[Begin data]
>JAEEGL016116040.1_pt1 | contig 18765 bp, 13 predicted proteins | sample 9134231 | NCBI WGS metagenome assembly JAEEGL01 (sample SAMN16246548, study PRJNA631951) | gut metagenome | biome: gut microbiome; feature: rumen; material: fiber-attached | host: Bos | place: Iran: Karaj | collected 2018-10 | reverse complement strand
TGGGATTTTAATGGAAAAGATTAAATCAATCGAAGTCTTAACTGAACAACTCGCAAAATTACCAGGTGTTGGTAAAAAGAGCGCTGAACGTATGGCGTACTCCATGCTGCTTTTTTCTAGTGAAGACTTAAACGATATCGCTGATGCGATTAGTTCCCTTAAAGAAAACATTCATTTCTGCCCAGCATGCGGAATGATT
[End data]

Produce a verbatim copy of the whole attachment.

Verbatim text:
>JAEEGL016116040.1_pt1 | contig 18765 bp, 13 predicted proteins | sample 9134231 | NCBI WGS metagenome assembly JAEEGL01 (sample SAMN16246548, study PRJNA631951) | gut metagenome | biome: gut microbiome; feature: rumen; material: fiber-attached | host: Bos | place: Iran: Karaj | collected 2018-10 | reverse complement strand
TGGGATTTTAATGGAAAAGATTAAATCAATCGAAGTCTTAACTGAACAACTCGCAAAATTACCAGGTGTTGGTAAAAAGAGCGCTGAACGTATGGCGTACTCCATGCTGCTTTTTTCTAGTGAAGACTTAAACGATATCGCTGATGCGATTAGTTCCCTTAAAGAAAACATTCATTTCTGCCCAGCATGCGGAATGATT